- Flexible working
Currently the law allows anyone to ask for flexible working and some employees have a statutory right to request a flexible working pattern. For information on the statutory requirements see the Direct Gov website:
That’s the statutory right; to ask for flexible working. It’s not a ground breaking right is it!
If you want your employees to flourish you should encourage an environment where people feel free to use their right to ask for flexible working.
Even better look at ways to allow workers to work flexibly including:
- flexi time: for example have core hours say 10 am – 4 pm and outside of that staff work when it’s convenient for them between say 7 am – 7 pm
- annualised hours: whereby hours are worked out over the year
- compressed hours: where employees work full time but in fewer days
- job sharing: sharing a job designed for one person with someone else
- homeworking: working from home as and when convenient, or a certain number of days or hours per week
- part time: working less than the normal hours, perhaps by working fewer days per week or fewer hours to fit in with school hours
A recent report by the Chartered Institute of Personnel and Development entitled “Flexible Working provision and update” http://www.cipd.co.uk/binaries/5790%20Flexible%20Working%20SR%20(WEB2).pdf found that
“The vast majority of employers (96)% offer some form of flexible working. All large employers offer flexible working to some employees, as do 95% of medium sized organisations. There is also widespread provision of flexible working among small businesses (91%) and micro-sized companies (85%)….
Employers report that the provision of flexible working arrangements can have a positive impact on a number of areas of organisational performance. Nearly three quarters of employers feel that implementing flexible working practices has a positive impact on staff retention, with just 3% identifying a negative effect. A further 73% report there is a positive impact on employee motivation, with 3% citing a negative effect. In all, 72% report that flexible working positively affects levels of employee engagement, with 4% saying there is a negative effect.”
Training doesn’t have to be expensive or time consuming. Every employee should have an annual training plan which could involve really simple things such as:
- Every employee reading a set book and then getting together to discuss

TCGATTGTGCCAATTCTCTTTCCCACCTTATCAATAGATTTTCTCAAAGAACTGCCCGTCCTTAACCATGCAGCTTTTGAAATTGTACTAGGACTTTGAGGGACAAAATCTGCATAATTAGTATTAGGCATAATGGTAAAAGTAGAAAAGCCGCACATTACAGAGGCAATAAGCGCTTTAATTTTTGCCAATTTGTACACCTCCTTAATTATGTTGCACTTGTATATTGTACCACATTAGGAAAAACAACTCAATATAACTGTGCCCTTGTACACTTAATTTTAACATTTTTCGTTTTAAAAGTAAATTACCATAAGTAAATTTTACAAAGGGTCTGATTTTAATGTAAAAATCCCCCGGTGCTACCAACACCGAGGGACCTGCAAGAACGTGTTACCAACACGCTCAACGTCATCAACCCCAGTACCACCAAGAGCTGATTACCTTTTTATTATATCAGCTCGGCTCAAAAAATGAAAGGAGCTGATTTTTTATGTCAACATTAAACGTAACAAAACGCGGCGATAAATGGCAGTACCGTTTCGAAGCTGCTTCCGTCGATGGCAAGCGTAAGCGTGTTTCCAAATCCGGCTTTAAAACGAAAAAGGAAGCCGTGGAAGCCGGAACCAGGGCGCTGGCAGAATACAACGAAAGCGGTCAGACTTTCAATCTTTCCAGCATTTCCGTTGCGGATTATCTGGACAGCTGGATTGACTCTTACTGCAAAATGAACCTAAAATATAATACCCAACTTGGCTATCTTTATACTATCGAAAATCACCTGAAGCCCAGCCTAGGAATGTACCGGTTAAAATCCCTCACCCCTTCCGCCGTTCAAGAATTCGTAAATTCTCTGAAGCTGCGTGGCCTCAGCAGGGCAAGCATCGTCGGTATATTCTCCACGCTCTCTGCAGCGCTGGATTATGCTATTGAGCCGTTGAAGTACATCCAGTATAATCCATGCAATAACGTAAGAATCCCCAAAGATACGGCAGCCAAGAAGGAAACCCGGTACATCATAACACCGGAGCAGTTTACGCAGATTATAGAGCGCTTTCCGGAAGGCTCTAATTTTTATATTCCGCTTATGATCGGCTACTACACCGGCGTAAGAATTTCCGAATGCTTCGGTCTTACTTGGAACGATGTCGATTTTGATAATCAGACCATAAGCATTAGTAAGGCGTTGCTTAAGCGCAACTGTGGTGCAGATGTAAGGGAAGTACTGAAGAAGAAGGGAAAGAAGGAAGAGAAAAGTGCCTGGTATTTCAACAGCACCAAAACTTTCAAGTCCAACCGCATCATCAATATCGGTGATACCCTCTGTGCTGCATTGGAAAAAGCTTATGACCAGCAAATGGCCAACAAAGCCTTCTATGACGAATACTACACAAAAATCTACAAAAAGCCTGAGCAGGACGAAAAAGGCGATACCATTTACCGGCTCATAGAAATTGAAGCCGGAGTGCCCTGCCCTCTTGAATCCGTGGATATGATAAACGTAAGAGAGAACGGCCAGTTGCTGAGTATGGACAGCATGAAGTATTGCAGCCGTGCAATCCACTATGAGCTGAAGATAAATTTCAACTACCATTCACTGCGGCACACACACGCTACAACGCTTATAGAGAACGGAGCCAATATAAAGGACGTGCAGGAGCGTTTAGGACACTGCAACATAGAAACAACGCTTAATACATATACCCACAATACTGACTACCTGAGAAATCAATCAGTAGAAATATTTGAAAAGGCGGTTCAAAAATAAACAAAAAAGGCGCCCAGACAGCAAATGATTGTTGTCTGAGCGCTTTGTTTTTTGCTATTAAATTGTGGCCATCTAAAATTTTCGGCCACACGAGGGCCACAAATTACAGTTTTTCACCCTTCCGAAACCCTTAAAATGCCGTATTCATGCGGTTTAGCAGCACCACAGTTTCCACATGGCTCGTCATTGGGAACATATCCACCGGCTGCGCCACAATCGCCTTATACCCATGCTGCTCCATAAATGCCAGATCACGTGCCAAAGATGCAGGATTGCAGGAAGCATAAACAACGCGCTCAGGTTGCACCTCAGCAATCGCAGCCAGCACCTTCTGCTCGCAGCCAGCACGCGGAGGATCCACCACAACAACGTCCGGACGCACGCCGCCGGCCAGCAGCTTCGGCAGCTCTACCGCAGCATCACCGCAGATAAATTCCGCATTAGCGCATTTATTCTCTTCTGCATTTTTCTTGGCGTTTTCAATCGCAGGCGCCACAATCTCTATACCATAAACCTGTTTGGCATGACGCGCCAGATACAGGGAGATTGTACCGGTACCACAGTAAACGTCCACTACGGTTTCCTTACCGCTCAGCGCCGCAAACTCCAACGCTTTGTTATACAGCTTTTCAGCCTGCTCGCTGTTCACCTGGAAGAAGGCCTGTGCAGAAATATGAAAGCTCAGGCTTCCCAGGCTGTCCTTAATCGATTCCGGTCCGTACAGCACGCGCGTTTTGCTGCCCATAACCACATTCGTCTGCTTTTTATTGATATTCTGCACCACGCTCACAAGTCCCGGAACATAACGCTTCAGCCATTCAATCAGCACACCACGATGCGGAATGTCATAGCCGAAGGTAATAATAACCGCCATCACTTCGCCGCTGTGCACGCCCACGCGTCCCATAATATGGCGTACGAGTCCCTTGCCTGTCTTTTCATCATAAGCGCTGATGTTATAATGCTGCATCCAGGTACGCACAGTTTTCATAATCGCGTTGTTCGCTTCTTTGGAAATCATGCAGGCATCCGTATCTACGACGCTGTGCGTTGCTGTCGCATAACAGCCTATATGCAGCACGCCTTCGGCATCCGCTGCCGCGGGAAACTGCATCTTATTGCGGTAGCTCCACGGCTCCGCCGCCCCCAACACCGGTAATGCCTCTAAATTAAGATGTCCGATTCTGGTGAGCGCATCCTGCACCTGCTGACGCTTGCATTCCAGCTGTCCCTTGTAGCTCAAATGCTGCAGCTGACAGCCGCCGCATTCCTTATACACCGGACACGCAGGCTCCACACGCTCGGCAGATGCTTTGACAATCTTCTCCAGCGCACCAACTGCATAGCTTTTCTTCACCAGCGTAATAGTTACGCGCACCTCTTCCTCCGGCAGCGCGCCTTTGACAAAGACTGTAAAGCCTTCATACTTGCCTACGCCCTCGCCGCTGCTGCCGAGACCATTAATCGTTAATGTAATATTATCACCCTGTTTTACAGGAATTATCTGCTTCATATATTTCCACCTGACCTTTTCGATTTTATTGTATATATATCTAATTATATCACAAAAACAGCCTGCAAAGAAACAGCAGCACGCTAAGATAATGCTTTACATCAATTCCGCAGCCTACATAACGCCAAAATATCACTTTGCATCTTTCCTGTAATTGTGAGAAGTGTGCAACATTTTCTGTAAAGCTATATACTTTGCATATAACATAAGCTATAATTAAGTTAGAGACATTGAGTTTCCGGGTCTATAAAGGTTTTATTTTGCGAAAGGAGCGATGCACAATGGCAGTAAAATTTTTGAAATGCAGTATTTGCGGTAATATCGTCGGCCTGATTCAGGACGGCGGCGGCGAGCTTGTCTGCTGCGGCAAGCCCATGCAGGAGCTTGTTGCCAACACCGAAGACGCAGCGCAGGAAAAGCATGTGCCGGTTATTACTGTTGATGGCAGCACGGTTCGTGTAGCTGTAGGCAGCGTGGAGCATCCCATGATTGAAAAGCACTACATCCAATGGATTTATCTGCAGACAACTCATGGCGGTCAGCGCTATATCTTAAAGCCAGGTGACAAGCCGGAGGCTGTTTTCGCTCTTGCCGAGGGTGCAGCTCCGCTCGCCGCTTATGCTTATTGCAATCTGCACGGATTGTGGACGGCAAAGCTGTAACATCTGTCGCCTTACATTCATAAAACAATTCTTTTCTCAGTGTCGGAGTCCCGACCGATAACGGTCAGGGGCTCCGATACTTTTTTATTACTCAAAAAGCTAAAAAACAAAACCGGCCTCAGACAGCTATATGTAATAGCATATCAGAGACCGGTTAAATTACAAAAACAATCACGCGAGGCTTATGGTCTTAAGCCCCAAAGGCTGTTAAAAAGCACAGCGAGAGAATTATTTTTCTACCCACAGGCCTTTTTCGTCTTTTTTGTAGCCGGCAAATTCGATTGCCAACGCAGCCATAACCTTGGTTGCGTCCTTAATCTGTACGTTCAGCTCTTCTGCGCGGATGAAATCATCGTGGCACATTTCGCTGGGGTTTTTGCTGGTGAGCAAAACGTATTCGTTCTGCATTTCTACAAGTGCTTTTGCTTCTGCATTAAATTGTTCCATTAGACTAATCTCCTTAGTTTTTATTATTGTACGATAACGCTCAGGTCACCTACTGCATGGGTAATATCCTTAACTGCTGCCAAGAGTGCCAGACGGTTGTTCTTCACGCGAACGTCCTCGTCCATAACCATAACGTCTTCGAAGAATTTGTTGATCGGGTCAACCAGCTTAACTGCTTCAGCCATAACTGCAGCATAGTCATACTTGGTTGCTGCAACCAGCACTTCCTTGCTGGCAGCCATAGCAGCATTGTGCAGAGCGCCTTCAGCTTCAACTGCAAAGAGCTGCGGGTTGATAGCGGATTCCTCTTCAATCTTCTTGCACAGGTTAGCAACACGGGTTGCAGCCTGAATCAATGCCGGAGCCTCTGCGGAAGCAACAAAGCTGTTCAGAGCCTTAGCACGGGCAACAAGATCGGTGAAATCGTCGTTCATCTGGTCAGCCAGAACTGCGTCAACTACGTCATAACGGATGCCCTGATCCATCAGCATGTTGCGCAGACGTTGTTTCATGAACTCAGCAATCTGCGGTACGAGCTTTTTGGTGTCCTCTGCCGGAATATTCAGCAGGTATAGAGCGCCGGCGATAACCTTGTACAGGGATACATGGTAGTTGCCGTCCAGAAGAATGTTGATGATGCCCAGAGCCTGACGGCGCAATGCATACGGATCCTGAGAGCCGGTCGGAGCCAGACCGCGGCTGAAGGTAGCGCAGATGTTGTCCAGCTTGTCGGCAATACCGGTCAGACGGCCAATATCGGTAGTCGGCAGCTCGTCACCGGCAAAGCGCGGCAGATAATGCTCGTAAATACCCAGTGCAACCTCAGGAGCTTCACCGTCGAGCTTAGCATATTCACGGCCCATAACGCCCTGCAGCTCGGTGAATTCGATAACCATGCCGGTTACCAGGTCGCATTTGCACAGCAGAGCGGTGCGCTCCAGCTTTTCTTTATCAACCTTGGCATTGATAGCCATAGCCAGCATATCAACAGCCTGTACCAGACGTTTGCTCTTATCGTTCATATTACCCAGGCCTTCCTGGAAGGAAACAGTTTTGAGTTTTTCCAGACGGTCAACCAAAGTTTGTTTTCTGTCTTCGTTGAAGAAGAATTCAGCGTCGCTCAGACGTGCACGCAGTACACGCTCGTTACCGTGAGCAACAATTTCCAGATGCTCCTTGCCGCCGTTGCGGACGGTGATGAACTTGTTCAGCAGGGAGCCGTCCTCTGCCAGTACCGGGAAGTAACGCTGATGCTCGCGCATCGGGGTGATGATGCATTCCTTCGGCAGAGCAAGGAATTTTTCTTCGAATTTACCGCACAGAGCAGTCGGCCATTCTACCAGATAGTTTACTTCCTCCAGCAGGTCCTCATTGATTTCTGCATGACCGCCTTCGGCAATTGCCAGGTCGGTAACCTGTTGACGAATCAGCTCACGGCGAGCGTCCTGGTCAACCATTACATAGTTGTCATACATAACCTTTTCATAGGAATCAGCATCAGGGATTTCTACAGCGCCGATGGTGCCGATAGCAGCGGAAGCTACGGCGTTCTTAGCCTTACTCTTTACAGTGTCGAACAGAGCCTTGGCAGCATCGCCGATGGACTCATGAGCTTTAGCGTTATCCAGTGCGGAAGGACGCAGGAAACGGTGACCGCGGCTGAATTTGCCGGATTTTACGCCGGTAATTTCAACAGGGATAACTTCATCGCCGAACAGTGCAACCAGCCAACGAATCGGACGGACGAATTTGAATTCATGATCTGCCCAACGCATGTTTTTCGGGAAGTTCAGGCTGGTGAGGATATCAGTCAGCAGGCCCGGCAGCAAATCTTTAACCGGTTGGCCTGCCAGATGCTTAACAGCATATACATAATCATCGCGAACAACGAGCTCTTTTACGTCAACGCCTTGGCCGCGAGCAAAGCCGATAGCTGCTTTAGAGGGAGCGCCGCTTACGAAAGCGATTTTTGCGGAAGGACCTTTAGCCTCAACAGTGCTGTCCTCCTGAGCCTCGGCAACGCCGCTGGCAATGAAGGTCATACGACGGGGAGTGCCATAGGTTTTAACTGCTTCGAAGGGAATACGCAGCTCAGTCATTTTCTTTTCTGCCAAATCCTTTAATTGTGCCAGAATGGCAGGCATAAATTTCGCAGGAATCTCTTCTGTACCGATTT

- Work shadowing; allowing employees to visit different parts of the business and gain understanding about how the whole business works
- Utilising free courses such as those run by HMRC on tax and payroll for sole traders and SMEs
- Online training which can be relatively cheap
Coaching is a one to one activity, usually conducted on-the-job, with the specific objective of improving the ability of a specific employee to perform a specific task.
It’s a great option in SMEs if the coach is keen to take on the role of coach and the coachee is keen to take on the role of coachee. It’s a collaborative process and has to be conducted in an environment where both participants trust each other.
Employees can really benefit from the one on one input and coaches can improve their skills along the way too so everyone benefits.
A mentor is someone who is more experienced than the mentee who agrees to confer wisdom on the mentee out of the goodness of their heart. Having said that mentors usually benefit from the relationship too.
Again, it’s a great option for the SME as it’s a relatively inexpensive method of helping staff develop and of transferring knowledge across the organisation.
As with coaching, there has to be complete trust on both sides for it to really work.
To reiterate, very few of the ideas about how to help employees flourish require a significant financial investment. Mostly it’s about time and having a strategic perspective on employees’ welfare. Any investment of time in this area should be well rewarded with improved productivity and employee retention.